Have you ever felt an artist belongs to a specific season of the year? We music reviewers tend to throw the “summery song” or “warm hit of the season” thing around from time to time, bestowing a weird blessing to the music that gets us to wear Birkenstocks, bad Acapulco shirts, and knock-off Ray-bans.
Reviewing doesn’t pay. At all.
Anyways, if we assume music reviewers are right and musicians belong to certain seasons, like produce, then Matt Pond PA will always remind me of Autumn. Specifically, from September 20th until November 15th. Why so specific? Because those dates, back in the distant 2005, are when I got to listen to this band for the first time. It was a weird time for me, freelancing like an idiot, trying to write a novel about depressed thirty-somethings, and consuming vast quantities of Rilo Kiley. A random download opened the door for me: it was the low-key ‘Holiday Road’ cover, off his Winter Songs EP.
Through the years, every Autumn I would fall into pile of leaves, listening to Matt Pond PA‘s most recent album during the season. Like a fine wine, it always paired well with the shorter days, cooler winds, and purple and mauve sunsets. The band had an specific colour to its music and if we want to mention synesthesia, I think orange, brown, and light yellows would be the hues of the breezy chords emanating from each song.
With apprehension, I read a most dreadful line in the promo description: “last full-length album.” You know the four stages and I guess for a while, I didn’t want to stomach listening to the Still Summer. Curiosity tempted me at every turn, but listening would meant the end was here. Like the end of a relationship that no longer works, I tried to ignore it. Then I heard one of the songs from Still Summer. ‘Rabbit’.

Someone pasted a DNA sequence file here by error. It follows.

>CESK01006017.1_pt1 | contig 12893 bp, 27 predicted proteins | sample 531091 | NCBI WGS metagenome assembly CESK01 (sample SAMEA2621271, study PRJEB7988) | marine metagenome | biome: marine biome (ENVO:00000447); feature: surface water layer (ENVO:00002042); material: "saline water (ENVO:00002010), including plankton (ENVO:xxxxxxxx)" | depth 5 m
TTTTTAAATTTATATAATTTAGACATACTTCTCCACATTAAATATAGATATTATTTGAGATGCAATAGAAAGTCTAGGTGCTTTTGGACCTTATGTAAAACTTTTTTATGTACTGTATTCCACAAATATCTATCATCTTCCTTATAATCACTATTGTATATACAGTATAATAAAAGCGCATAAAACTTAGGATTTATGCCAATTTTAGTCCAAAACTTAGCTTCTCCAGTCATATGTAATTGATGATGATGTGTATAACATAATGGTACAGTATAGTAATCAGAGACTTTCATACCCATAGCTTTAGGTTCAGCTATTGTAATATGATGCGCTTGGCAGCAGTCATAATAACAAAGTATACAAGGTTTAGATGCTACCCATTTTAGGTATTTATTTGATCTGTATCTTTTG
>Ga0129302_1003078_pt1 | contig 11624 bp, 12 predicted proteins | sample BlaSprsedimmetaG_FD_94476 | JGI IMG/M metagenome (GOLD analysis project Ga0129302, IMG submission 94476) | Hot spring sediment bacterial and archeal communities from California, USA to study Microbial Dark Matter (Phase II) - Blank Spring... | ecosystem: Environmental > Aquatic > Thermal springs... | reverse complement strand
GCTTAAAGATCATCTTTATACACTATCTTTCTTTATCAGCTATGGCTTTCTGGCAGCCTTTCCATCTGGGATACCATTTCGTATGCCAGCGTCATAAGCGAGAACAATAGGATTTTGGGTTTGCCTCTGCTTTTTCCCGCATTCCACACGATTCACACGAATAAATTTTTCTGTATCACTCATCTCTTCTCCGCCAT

Swelling synths, an upbeat rhythm, that gosh-darning-cute-as-hell video. I couldn’t resist and plunged into Still Summer, a murky river that is deep enough for the dive, but might have pieces of rusted metal trapped in the sediments or might even be full of deadly alligators.
The splash was loud, the water was cold, then time stopped. Sure, it’s been a warm Autumn and introspection always arrives loud and clear this time of year. Still Summer hits the spot and that’s no lie. The remnants of summer are truly gone, swept away like flotsam and jetsam in the incessant river flow. ‘Street Squirrels’ welcomes sweater season, ignoring pumpkin spice whatever, loosing itself into tangerine skies and ever so eternal magic hours.
Tinges of old songs come back, surfacing from time to time. The state of gold ‘don’t look down’ might be getting a shout in a couple of places, the weird intimacy of Emblems comes ’round for another wild fling. Above all, the reflective moods hinted in Skeletons and Friends pulsates through every note, every whisper, every single of Matt Pond‘s wistful vocals.
It would be a disservice to single out tracks here, a sin I think I’ve done in here and many reviews past. Still Summer is one of those rare album experiences: all tracks must be listened. Ignore one and the thread will unravel, leaving you naked to the bitter cold. Twist my arm and I would say: start with ‘Union Square’, chase it with ‘The Full Stop’. Then pour yourself your fave hot drink and sink into the neat piles of leaves. The world is loud and cruel, here’s a place of restoration.
‘Saint Catherine’s Creek’ is a chilling ending. Like the ambient sounds enveloping a lost interview, sandbars turning into quicksand are discussed. The change of the season (“summer, summer, still summer, and winter”) brings an introspective ending. It fits with the fall: before the madness of winter holidays and the hangover from summer, fall is the best season to regroup and plan after careful self-assessments.
Still Summer offers a bittersweet treat. It tackles many of Matt Pond PA‘s wonderful arsenal of musical tricks, and we’ve grown to love them. But it’s also a swansong, the very last Matt Pond PA ever (unless we somehow change his mind). If it is, it’s a fitting farewell: Summer always ends, but remains in our memories. And so does the entire catalogue of Matt Pond PA will linger in our memories: like an brownish orange leaf floating forever in the neverending autumn of our minds.
Words: Sam J. Valdés López